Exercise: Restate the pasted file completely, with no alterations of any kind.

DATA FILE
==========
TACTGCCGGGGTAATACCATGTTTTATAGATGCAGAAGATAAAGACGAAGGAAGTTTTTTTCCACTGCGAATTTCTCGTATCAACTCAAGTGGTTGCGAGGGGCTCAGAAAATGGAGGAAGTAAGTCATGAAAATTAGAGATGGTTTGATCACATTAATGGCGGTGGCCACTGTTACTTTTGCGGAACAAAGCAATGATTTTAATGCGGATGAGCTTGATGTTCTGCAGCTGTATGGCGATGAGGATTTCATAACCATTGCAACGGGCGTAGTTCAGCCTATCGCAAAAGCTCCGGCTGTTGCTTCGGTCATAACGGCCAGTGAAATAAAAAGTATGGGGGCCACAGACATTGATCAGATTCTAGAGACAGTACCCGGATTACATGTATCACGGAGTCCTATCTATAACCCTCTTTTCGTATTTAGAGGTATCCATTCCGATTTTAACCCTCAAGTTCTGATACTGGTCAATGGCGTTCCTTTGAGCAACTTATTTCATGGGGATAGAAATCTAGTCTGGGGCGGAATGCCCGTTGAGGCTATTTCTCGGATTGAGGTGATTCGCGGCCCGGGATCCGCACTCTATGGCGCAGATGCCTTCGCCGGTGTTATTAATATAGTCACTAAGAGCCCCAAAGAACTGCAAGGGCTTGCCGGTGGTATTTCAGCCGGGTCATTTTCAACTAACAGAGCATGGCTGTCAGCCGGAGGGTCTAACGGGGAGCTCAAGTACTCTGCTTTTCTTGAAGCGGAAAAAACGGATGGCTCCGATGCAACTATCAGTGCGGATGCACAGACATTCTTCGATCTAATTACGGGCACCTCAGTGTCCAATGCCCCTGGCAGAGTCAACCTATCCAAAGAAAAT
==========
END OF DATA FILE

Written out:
TACTGCCGGGGTAATACCATGTTTTATAGATGCAGAAGATAAAGACGAAGGAAGTTTTTTTCCACTGCGAATTTCTCGTATCAACTCAAGTGGTTGCGAGGGGCTCAGAAAATGGAGGAAGTAAGTCATGAAAATTAGAGATGGTTTGATCACATTAATGGCGGTGGCCACTGTTACTTTTGCGGAACAAAGCAATGATTTTAATGCGGATGAGCTTGATGTTCTGCAGCTGTATGGCGATGAGGATTTCATAACCATTGCAACGGGCGTAGTTCAGCCTATCGCAAAAGCTCCGGCTGTTGCTTCGGTCATAACGGCCAGTGAAATAAAAAGTATGGGGGCCACAGACATTGATCAGATTCTAGAGACAGTACCCGGATTACATGTATCACGGAGTCCTATCTATAACCCTCTTTTCGTATTTAGAGGTATCCATTCCGATTTTAACCCTCAAGTTCTGATACTGGTCAATGGCGTTCCTTTGAGCAACTTATTTCATGGGGATAGAAATCTAGTCTGGGGCGGAATGCCCGTTGAGGCTATTTCTCGGATTGAGGTGATTCGCGGCCCGGGATCCGCACTCTATGGCGCAGATGCCTTCGCCGGTGTTATTAATATAGTCACTAAGAGCCCCAAAGAACTGCAAGGGCTTGCCGGTGGTATTTCAGCCGGGTCATTTTCAACTAACAGAGCATGGCTGTCAGCCGGAGGGTCTAACGGGGAGCTCAAGTACTCTGCTTTTCTTGAAGCGGAAAAAACGGATGGCTCCGATGCAACTATCAGTGCGGATGCACAGACATTCTTCGATCTAATTACGGGCACCTCAGTGTCCAATGCCCCTGGCAGAGTCAACCTATCCAAAGAAAAT